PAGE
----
AU envoy: Sudan military, protesters to sign political deal

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African Union mediator Mohamed Al-Hacen Lebatt addresses a press conference in Khartoum on July 12, 2019. (AFP)
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African Union envoy to Sudan Mohamed al-Hacen Lebatt (L) and Sudan's leaders meet on July 5, 2019 after a press conference in Khartoum in which they announced ruling generals and protest leaders have reached an agreement on the disputed issue of a new governing body. (AFP / Ebrahim Hamid)
Updated 13 July 2019
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AU envoy: Sudan military, protesters to sign political deal

  • A military leader is to head the council for the first 21 months, followed by a civilian leader for the next 18
  • Ethiopian mediator Mahmoud Dirir has been involved in mediating between the two sides

KHARTOUM, Sudan: A transition agreement between Sudan’s ruling military council and a pro-democracy coalition was scheduled to be signed Saturday, a top African Union diplomat said, just hours after the military claimed it thwarted an attempted coup by a group of officers.
The AU’s Mohammed el-Hassan Labat made the announcement Friday. The transition agreement sets up a joint Sovereign Council that will rule for a little over three years while elections are organized.
Ethiopian mediator Mahmoud Dirir, who has been involved in mediating between the two sides, told reporters that the political declaration will be “debated on, discussed and signed at the same time.”
The deal is meant to break the political deadlock that has gripped the country following the overthrow of autocratic President Omar Al-Bashir in April.
Lt. Gen. Gamal Omar, a member of Sudan’s military council, said the coup attempt took place late Thursday, just days after the military and the pro-democracy coalition had agreed to the joint sovereign council.
In a statement, Omar said at least 16 active and retired military officers were arrested. Security forces were pursuing the group’s leader and additional officers who took part in plotting the coup attempt, he said, but the council did not reveal the name of the attempted leader, his rank or other details.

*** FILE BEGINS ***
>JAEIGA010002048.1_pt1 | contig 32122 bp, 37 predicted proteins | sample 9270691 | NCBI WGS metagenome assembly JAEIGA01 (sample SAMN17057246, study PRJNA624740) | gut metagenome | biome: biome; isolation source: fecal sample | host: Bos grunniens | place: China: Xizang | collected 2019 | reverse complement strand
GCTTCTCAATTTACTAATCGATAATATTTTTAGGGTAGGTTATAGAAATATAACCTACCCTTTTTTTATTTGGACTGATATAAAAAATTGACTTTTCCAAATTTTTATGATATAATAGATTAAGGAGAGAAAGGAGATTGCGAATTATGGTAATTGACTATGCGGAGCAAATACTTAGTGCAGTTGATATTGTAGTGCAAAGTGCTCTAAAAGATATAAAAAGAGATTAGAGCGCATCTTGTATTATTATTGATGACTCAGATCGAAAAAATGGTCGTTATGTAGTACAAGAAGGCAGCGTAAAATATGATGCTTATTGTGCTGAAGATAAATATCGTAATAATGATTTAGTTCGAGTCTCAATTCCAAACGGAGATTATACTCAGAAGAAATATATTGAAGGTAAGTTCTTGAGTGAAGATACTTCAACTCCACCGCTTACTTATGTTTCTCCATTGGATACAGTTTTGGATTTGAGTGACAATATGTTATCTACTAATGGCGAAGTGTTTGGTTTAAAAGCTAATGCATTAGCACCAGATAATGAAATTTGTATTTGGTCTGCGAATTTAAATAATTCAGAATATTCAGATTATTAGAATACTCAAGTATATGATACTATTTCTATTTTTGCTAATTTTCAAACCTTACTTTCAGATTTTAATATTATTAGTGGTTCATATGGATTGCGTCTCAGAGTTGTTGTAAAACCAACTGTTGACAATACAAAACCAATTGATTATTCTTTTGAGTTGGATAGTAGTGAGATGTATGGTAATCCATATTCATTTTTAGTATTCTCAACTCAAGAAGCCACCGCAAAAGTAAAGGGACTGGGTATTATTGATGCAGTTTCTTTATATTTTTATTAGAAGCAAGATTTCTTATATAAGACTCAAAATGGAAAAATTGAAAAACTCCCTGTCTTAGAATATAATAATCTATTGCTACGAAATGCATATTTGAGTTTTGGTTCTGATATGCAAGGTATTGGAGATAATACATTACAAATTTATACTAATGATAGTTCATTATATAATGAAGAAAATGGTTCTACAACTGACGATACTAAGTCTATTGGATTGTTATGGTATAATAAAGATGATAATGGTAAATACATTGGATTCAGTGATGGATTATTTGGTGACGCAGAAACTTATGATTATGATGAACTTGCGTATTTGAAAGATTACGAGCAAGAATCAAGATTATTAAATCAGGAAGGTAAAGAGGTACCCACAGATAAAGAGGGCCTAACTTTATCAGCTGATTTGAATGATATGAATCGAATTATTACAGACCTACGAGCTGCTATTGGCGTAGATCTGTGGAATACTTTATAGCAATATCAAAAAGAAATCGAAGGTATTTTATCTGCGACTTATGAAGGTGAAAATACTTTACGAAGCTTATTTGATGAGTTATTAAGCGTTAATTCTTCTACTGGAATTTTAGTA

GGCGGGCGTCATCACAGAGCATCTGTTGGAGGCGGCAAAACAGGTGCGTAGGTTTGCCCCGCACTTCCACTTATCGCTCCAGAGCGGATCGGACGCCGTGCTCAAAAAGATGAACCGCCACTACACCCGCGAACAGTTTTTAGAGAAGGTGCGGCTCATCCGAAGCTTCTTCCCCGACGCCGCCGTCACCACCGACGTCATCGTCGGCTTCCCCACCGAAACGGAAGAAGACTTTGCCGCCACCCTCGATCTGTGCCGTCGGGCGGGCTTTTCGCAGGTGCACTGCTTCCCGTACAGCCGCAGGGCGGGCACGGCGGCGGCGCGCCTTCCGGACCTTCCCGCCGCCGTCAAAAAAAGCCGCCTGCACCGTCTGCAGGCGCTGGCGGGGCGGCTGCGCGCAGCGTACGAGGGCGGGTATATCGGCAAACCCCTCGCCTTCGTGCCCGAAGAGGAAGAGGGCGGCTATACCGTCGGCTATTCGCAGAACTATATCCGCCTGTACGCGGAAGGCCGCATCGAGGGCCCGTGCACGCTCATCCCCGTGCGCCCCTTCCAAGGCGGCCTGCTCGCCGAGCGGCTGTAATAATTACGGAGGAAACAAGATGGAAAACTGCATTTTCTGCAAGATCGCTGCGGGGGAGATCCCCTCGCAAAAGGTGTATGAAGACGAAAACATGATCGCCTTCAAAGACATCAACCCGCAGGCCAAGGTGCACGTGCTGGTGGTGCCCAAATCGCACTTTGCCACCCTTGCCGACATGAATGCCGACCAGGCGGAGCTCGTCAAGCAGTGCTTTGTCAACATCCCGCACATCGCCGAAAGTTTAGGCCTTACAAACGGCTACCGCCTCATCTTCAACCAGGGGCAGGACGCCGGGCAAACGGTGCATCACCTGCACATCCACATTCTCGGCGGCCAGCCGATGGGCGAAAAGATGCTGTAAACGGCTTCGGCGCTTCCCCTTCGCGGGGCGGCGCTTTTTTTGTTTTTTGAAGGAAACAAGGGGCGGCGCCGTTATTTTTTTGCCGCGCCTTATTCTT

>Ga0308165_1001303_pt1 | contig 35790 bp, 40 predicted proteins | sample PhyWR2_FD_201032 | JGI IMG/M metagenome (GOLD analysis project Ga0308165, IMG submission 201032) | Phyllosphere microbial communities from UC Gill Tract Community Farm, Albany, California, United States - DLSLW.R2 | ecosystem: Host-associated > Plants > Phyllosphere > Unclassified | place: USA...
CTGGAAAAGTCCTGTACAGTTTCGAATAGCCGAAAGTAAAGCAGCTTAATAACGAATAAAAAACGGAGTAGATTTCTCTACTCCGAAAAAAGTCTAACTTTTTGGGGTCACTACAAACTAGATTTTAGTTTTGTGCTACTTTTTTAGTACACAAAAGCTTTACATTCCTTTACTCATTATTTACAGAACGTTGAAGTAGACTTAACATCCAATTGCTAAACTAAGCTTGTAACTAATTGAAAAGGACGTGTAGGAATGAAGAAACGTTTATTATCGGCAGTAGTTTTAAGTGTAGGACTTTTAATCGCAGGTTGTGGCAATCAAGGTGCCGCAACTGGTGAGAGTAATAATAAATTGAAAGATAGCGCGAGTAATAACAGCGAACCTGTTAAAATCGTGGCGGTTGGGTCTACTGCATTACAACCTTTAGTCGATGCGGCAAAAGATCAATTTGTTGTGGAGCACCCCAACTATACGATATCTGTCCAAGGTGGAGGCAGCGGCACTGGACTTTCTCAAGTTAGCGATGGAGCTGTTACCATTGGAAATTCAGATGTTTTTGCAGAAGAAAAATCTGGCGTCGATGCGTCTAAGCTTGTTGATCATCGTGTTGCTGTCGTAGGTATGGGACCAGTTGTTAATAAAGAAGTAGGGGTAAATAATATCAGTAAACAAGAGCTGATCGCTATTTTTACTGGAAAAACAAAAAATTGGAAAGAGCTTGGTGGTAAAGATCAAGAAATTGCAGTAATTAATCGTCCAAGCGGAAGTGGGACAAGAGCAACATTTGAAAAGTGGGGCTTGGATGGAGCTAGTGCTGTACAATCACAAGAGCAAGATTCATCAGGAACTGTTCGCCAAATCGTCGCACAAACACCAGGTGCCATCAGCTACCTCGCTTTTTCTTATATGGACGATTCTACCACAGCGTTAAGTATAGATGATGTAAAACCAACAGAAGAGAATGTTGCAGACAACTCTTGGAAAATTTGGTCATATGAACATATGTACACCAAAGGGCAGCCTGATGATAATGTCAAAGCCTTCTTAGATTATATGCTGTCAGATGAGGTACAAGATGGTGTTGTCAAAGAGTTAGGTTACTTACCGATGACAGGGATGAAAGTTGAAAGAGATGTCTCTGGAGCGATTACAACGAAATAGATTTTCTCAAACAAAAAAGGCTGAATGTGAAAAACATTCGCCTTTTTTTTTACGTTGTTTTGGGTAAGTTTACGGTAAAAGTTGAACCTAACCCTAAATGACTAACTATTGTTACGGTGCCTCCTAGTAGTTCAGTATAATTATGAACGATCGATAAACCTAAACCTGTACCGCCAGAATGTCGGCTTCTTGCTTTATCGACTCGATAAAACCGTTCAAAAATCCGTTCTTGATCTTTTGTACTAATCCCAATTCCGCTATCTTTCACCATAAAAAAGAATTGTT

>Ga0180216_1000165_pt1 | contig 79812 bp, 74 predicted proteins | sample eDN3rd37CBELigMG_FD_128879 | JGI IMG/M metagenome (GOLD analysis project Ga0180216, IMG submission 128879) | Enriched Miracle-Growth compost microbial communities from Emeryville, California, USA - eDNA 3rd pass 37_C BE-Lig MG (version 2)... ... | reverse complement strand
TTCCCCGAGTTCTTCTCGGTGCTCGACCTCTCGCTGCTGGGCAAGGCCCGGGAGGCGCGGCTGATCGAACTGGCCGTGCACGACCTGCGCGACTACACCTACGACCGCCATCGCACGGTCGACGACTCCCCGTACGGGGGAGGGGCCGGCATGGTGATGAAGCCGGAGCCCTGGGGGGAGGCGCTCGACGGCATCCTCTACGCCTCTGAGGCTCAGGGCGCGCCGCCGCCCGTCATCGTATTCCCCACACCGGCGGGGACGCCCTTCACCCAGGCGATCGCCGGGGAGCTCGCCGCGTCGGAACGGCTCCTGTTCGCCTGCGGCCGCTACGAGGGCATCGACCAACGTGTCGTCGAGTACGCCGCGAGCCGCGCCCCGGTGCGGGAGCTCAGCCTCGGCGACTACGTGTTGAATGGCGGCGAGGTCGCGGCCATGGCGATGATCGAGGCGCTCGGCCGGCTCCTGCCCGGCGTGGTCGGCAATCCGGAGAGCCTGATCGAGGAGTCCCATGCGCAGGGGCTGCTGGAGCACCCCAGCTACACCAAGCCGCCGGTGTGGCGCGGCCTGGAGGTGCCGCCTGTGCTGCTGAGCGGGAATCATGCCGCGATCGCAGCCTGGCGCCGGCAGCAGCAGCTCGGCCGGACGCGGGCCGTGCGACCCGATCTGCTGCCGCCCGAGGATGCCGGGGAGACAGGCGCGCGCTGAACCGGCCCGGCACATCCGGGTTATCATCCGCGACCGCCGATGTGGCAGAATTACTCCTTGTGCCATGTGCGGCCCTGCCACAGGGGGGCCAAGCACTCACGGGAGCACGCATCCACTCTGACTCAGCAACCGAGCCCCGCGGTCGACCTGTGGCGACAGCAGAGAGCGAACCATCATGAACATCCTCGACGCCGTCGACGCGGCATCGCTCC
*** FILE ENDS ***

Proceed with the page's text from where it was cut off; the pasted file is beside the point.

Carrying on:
“The attempted coup came in a critical time, ahead of the deal with the Forces for the Declaration of Freedom and Change,” Omar said, referring to the coalition of political groups that speaks for the pro-democracy demonstrators.
Earlier this week, Gen. Abdel-Fattah Burhan told the pan-Arab Asharq Al-Awsat newspaper that the ruling military council has thwarted several military coup attempts and that investigations were underway to determine who were behind them.
Tarek Abdel Meguid, an FDFC leader, voiced skepticism about the military’s announcement of a failed coup, calling it a hoax meant to pressure pro-democracy forces into signing the deal.
“They want to say that the situation in Sudan is very volatile, and that there is a deep state with people capable of staging a military coup, so we should hurry up and sign and leave any points of difference to be discussed later,” Abdel Meguid told the Associated Press.
Last week, the military and FDFC representatives announced that they had reached a power-sharing agreement amid robust African and international pressure.
A military leader is to head the council for the first 21 months, followed by a civilian leader for the next 18. They also agreed on an independent Sudanese investigation into the deadly crackdown by security forces on the protests last month — though it’s unclear if anyone will be held accountable. The military also agreed to restore the Internet after a weekslong blackout.
The political transition deal is meant to end the impasse between the military council and the protest movement since security forces razed a massive pro-democracy sit-in in Khartoum early last month, killing more than 100 people, according to protest organizers. A committee of legal experts was assigned to draft the details before it would be handed over for both parties to sign.
The signing ceremony was expected to take place earlier this week, but several delays were announced, raising suspicions the two parties might still be divided over the agreement’s details. Several pro-democracy activists and party leaders had said the transitional military council was seeking to alter some of the language to increase the mandate of the generals during the transitional period.
Rasha Awad, editor of the online Sudanese newspaper Altaghyeer, said the military council’s actions will determine what happens next.
“I believe that the FDFC had already made a lot of concessions in this deal, but it seems that the military still expects more from them. If the military insists on that, the signing will be delayed further,” she said.
Awad also concurred that the announcement of a failed coup might be a ruse to use against the pro-democracy movement. But she did not rule out the possibility that the remnants of Bashir’s regime within the state might be plotting a comeback through a military coup.
“Counterrevolutionary forces represented in the old Islamist regime are very active now,” she said.


‘A dumb thing to do’: Trudeau apologizes for brownface